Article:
A rare boast from father, a retired Marine
Beverly son commands unit in Afghanistan

By David Filipov, Globe Staff | October 4, 2008

BEVERLY - Marines run in the family of John "Jake" Petronzio, a former Marine drill instructor who fought in Korea and Vietnam and retired as a captain. His nephew, Nick, is a recently retired Marine colonel who served in Iraq. His nephew's son, Daniel, a Marine second lieutenant, is in Iraq.

And then there is his son, Peter, 47, a Marine colonel who commands the 24th Marine Expeditionary Unit, a force of 2,500 that recently drove insurgents from a parched and dangerous insurgent stronghold in southern Afghanistan.

Jake Petronzio, 76, had to search for Peter's official Marine portrait in the cozy clutter of the Beverly home he shares with his daughter and three granddaughters. He beamed when he found it.

"I'm very proud of what he has accomplished," the father said. It's a pride that shines through the innate reserve of a man who prefers to speak about his own accomplishments in workmanlike aphorisms: "I don't toot my own horn." "I did the job I got paid for." "I was a journeyman who got the most out of my abilities."

Of his son he said: "He did the job he got paid for."

That's boasting for Jake Petronzio.

Peter Petronzio's unit was originally assigned to a mission to secure roads in Garmsir District, a strip of mudbrick walls, dusty brush, and makeshift outdoor bazaars that line the Helmand River, the source of life for the 78,000 inhabitants of a region largely bordered by desert. It was supposed to take five to seven days. That was in March. The Taliban decided to fight. Chasing them out ended up taking more than 130 days, including 30 days of daily battles in July and the tense work of searching out the weapons caches and roadside bombs the retreating insurgents left behind.

On Sept. 10, Colonel Petronzio turned over security in the area to British and Afghan national army forces. It was a victory in a war that has become more dangerous for American troops than Iraq, at a time when US commanders are calling for more troops and military analysts are raising questions about the strategy of the war.

"Somewhere along the line we decided we are trying to pacify the place," said John Pike, director of GlobalSecurity.org, a military think tank based in Alexandria, Va. "We are trying to pacify a people who do not wish to be pacified."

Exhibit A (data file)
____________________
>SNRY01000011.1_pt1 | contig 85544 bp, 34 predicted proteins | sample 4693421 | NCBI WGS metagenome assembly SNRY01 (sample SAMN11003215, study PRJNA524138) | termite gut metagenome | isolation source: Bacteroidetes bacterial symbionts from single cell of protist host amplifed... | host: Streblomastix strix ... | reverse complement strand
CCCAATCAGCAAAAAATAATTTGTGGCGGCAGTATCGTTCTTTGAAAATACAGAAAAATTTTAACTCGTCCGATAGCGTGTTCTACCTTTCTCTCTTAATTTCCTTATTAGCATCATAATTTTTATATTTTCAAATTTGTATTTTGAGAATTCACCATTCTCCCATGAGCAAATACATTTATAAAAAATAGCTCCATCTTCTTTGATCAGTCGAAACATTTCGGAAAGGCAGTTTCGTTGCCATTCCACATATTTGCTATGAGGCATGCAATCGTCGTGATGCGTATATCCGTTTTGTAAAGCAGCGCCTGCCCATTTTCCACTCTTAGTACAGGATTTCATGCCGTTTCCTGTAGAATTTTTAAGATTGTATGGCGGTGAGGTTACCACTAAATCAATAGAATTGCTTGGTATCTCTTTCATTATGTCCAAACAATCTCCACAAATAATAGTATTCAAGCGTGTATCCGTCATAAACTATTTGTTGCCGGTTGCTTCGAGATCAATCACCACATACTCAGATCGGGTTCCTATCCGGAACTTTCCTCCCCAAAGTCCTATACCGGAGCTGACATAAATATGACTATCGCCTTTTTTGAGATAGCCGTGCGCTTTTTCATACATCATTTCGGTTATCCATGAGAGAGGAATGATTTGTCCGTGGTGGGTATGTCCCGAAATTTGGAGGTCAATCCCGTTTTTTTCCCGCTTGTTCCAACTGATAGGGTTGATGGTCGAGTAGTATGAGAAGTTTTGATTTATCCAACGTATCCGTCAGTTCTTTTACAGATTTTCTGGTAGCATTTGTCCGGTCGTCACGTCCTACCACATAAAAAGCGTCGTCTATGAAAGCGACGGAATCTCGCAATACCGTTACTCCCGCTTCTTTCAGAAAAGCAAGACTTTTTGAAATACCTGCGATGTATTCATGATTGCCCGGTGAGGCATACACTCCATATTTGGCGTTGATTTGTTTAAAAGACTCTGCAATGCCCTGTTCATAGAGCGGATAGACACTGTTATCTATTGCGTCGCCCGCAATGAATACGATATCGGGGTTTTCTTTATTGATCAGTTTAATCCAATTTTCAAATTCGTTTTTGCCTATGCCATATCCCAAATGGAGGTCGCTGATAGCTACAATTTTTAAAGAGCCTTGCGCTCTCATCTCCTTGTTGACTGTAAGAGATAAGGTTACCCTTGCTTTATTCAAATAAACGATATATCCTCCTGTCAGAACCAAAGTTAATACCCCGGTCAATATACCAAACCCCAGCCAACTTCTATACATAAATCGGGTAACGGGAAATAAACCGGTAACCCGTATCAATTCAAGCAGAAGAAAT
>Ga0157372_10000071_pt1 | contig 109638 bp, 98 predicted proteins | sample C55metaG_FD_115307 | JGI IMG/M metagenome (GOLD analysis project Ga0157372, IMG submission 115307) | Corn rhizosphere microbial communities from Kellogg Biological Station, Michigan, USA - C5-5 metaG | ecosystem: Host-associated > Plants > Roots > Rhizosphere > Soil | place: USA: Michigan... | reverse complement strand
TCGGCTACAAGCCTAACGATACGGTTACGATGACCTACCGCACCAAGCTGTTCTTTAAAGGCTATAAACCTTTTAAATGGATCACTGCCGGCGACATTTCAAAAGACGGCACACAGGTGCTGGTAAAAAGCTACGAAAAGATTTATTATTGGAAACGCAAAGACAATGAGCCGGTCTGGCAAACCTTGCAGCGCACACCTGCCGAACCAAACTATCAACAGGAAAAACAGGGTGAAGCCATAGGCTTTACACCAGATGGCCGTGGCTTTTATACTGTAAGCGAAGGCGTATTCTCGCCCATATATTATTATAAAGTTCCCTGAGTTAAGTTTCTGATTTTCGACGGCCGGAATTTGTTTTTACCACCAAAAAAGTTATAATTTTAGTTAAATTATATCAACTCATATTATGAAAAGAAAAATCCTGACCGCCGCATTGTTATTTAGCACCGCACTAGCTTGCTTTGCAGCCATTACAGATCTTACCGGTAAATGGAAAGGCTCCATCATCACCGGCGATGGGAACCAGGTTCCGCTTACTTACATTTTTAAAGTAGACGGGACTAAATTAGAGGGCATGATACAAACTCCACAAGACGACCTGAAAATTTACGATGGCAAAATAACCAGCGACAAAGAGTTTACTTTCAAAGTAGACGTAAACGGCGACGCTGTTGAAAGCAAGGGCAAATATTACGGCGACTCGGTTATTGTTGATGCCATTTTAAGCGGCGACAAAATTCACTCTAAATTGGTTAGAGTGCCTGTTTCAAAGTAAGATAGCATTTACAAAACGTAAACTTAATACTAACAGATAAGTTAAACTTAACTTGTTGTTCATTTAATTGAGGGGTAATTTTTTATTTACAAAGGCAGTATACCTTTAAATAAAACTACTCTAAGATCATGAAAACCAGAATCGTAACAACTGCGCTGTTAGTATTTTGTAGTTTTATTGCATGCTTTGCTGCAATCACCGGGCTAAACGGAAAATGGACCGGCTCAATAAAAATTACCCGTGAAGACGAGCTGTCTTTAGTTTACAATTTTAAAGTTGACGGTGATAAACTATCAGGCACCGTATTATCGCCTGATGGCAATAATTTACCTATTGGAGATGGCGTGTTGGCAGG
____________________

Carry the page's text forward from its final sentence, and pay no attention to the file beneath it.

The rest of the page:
"That is not to say that it is futile," Pike continued, adding that missions such as Petronzio's are a way to protect whatever civil society has emerged since 2001 until the Afghan national army is up to the task.

Colonel Petronzio's comments as he handed over control of the district to British and Afghan forces seemed to reflect this view.

"We are not going to solve all the problems with 2,500 Marines for seven or eight months, but what we can do is eat this elephant one bite at time, and we took a big bite, and we did some great things in Garmsir. And for the people there it will be a lasting, lasting success," Petronzio said, according to Marine Corps News.

Jake Petronzio doesn't want to discuss the politics of his son's mission.

"He's the commanding officer. He's doing the job to the best of his ability; he doesn't need me looking over his shoulder," Jake said.

Sitting on a couch in a small den, his beagle, Jasper, at his side, Jake recalled how Peter grew up on Marine bases - Parris Island, S.C., Camp Lejeune, N.C. - until Jake retired in 1970 and returned to Beverly. He worked in construction. His son played hockey for Beverly High - "he was a good journeyman," said Jake - and went straight to the Marines after graduating Norwich University.

Peter embarked on a career that included special operations training in undersea diving - "they take you out a fantastic number of miles, drop you off in the ocean, and say 'see you on shore,' " Jake said - Air Force pararescue - "a grueling, grueling course" - and free fall parachuting - "they can pick out your house and land on your roof."

Counternarcotics missions in Asia, six months in Kosovo, and command of the Second Force Reconnaissance Company on operations against insurgent groups in western Iraq led to Peter's appointment as commander of the 24th Marine Expeditionary Unit in 2006, based in Camp Lejeune. Jake visits Peter Petronzio's wife and three children there whenever he can drive his blue pickup.

He saw his son before he shipped out in March. He will see him again in November when Peter's unit returns.

Until then, Jake won't write. He doesn't do e-mail. That's not because he is unconcerned about his son's well-being. He thinks about him and recalls his own service during wartime.

"I'm from the old school," Jake said. "We used to write a letter, we were lucky if it got home."

Family will stay in touch with Peter and let Jake know his son is all right. He knows his son will not call him to talk about his successes.

"You don't toot your own horn," Jake said. "That's the way Peter was raised."

Petronzio paused. A quiet descended over the cozy house cluttered with granddaughters' guitars, field hockey schedules, and pictures of happy children riding horses.

That's when Jake Petronzio repeated something any son would want to hear again and again from his father: "I am very, very, proud of him."

And then he said something any Marine officer would want to hear from a drill instructor: "I would feel very comfortable serving under him."

David Filipov can be reached at dfilipov@globe.com.